2. Mental Models
    Senge suggests that we carry implicit mental models of our world and our organizations. We need to understand and challenge them. In the Fieldbook, he offers the tool of a ladder of inference, that climbs up from observation of data, to selection of the data, to applying meanings to them, to making assumptions, from which we draw conclusions, from which we adopt beliefs, that drive our choices of actions. This process helps us to analyse our values, beliefs and actions.
  3. Shared Vision
    When team members create a vision that they share and jointly own, this brings them together, serves as a basis for creativity, and readies them for change.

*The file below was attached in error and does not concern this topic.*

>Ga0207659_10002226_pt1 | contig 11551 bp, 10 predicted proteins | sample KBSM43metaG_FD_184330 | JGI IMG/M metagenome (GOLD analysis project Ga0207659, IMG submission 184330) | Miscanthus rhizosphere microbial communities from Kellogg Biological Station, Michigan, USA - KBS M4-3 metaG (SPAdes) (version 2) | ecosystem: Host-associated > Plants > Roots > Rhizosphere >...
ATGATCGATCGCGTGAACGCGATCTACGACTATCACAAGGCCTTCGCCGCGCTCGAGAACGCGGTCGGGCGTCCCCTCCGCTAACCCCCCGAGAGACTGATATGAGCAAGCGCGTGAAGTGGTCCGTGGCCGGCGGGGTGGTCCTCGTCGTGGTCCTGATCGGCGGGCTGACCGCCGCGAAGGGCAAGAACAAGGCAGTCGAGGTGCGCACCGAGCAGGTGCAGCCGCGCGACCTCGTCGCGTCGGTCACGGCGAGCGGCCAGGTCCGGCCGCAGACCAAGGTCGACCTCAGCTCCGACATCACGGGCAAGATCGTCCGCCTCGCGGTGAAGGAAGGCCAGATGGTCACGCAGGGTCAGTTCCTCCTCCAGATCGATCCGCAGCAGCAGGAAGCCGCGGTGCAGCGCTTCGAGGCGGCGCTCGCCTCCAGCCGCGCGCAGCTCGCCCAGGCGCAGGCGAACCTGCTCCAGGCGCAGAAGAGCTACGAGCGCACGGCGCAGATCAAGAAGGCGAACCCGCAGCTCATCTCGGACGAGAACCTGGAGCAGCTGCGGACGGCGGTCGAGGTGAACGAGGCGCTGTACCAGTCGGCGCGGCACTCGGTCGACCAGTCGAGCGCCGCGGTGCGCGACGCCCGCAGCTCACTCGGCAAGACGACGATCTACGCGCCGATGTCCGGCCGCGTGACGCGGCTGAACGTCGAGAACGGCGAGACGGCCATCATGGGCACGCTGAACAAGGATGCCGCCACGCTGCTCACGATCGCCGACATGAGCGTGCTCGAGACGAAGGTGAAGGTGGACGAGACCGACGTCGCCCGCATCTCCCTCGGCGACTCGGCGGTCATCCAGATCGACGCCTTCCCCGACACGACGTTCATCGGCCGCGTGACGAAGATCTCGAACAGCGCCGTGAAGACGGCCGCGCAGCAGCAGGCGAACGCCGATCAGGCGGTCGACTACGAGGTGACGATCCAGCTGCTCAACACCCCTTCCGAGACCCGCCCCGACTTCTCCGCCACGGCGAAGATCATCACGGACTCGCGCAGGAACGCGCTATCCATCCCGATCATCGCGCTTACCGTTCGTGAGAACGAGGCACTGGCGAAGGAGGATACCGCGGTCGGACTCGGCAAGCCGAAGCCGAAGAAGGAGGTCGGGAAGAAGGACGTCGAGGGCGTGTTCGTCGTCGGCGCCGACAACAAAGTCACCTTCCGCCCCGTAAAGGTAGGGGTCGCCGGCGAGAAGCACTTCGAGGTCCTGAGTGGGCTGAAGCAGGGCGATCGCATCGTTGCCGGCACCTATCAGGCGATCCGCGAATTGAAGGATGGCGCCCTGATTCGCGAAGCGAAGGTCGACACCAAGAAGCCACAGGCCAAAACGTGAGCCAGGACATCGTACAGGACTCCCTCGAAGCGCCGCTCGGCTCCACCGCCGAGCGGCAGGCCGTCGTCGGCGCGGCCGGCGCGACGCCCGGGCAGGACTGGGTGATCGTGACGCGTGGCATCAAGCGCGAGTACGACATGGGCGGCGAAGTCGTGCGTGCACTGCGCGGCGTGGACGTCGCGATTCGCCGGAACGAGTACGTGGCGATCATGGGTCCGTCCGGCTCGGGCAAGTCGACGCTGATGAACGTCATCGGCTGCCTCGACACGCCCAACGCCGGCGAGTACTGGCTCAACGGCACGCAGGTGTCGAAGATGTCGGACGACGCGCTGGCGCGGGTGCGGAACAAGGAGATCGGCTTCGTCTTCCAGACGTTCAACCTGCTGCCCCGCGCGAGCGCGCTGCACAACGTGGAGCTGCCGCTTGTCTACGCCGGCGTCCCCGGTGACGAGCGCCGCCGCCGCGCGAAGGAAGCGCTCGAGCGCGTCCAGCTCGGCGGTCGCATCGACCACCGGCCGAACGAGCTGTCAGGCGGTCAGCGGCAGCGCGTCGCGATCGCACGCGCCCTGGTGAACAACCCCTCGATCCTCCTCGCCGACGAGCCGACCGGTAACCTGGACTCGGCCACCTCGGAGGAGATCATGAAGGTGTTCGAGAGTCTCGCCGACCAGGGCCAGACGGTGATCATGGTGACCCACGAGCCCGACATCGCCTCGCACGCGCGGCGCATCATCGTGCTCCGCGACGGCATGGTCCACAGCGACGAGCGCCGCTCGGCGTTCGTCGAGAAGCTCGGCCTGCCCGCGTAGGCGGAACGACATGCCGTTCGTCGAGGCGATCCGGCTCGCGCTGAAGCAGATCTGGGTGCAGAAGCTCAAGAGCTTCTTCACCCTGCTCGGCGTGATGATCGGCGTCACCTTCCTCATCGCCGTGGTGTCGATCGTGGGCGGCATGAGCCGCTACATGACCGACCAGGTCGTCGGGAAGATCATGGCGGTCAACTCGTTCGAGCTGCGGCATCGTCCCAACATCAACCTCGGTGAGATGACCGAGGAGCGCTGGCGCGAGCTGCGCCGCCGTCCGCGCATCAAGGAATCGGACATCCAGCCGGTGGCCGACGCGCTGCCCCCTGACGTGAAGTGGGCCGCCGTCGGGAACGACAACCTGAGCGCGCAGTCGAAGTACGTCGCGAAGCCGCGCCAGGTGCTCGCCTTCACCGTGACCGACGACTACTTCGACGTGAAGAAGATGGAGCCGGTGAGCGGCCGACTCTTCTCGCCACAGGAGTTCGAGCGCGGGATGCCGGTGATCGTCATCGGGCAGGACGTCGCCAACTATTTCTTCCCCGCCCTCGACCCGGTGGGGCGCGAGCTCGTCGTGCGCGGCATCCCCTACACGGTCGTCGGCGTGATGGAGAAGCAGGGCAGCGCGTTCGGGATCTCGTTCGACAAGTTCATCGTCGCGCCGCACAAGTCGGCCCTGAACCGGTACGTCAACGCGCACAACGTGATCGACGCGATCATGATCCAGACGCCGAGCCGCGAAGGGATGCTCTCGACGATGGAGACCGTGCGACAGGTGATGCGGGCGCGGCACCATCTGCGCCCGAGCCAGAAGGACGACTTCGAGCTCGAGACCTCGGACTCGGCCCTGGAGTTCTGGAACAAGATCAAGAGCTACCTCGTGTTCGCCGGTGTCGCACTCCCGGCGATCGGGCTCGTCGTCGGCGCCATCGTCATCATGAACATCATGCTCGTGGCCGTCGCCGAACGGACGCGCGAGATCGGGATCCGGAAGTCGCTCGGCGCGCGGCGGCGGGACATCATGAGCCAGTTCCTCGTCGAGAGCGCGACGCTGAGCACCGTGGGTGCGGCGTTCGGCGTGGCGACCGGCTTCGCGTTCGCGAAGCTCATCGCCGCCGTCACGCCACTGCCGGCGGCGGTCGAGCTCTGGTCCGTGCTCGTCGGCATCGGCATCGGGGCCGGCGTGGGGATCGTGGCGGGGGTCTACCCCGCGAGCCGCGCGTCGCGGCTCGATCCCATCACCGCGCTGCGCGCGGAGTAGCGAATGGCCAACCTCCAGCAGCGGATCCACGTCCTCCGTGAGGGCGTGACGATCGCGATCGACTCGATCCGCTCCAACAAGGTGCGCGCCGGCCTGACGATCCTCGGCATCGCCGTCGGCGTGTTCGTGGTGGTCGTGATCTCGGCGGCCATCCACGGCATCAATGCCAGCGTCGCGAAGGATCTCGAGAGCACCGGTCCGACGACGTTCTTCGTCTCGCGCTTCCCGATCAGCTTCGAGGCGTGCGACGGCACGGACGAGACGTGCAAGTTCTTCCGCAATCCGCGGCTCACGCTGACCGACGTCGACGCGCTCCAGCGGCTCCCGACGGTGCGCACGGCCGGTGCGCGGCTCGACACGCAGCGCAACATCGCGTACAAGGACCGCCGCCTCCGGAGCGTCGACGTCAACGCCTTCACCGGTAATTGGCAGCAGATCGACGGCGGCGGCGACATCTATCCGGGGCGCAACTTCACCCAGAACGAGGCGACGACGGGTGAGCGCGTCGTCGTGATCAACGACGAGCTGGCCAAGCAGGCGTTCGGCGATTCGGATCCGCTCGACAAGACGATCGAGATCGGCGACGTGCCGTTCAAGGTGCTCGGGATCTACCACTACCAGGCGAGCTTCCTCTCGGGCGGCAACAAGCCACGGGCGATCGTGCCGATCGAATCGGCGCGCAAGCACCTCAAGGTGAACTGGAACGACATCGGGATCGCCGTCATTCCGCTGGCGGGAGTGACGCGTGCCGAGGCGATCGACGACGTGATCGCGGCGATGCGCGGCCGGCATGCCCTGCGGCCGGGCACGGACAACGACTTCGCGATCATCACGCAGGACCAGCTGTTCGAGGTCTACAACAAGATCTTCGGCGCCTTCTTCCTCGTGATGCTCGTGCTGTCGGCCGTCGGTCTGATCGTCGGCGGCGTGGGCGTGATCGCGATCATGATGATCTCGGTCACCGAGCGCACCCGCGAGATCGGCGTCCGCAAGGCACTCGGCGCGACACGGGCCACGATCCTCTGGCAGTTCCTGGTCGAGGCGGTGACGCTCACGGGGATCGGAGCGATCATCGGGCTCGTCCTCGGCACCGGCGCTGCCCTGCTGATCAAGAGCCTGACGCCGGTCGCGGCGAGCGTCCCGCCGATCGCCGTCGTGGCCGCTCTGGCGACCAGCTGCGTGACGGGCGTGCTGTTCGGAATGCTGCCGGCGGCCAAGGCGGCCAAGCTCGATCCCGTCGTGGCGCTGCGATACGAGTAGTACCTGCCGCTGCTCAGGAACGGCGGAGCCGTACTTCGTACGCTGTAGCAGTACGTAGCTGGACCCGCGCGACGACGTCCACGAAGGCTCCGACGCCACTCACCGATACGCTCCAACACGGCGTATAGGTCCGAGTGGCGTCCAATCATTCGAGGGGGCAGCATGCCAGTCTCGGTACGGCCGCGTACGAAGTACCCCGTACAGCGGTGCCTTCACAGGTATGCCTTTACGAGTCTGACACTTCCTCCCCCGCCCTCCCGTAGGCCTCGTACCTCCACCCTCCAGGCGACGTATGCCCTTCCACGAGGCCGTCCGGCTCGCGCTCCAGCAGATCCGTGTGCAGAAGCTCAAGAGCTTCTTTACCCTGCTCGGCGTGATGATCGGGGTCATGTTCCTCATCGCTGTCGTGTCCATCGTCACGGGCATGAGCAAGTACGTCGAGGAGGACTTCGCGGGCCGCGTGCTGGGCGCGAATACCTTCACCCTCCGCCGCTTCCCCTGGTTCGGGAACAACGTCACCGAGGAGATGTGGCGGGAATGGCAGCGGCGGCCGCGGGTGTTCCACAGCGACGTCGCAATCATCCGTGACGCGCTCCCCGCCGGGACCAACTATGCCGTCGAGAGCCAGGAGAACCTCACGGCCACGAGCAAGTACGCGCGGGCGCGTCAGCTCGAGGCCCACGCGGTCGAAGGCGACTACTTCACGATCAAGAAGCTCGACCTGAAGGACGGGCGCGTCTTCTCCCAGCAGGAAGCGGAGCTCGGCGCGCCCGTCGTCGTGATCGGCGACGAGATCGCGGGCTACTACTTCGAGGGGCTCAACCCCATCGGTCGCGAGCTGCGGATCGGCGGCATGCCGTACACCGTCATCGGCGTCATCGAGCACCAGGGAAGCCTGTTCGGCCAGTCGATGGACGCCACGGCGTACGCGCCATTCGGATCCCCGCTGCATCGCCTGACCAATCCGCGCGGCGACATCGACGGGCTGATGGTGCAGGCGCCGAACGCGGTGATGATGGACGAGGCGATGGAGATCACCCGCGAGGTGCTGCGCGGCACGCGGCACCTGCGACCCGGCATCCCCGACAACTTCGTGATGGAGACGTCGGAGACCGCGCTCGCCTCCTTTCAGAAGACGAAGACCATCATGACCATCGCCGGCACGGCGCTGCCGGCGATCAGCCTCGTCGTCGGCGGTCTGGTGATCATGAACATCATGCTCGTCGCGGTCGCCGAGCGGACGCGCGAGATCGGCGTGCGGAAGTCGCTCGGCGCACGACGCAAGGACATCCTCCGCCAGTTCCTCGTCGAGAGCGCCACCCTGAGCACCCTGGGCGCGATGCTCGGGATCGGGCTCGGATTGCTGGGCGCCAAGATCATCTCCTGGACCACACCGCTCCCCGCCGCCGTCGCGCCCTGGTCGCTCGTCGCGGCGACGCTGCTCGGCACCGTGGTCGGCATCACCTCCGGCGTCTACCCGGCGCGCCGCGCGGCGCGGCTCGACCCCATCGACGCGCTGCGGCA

4. Team Learning
    Senge believes that group development will outpace individual development in driving team performance. He also distinguishes between dialogue (an exploratory process) and discussion (a process for narrowing and selecting from options).
  5. Systems Thinking
    This is the ‘fifth discipline’. It requires us to see an organization as an inter-connected whole, with a complex set of inter-relationships. Processes do not work as simple chains of cause and effect, but as complex interacting feedback loops that reinforce or counteract each other.

Two Videos of Dr Senge Describing his Central Ideas

Introduction to Organizational Learning

Introduction to Systems Thinking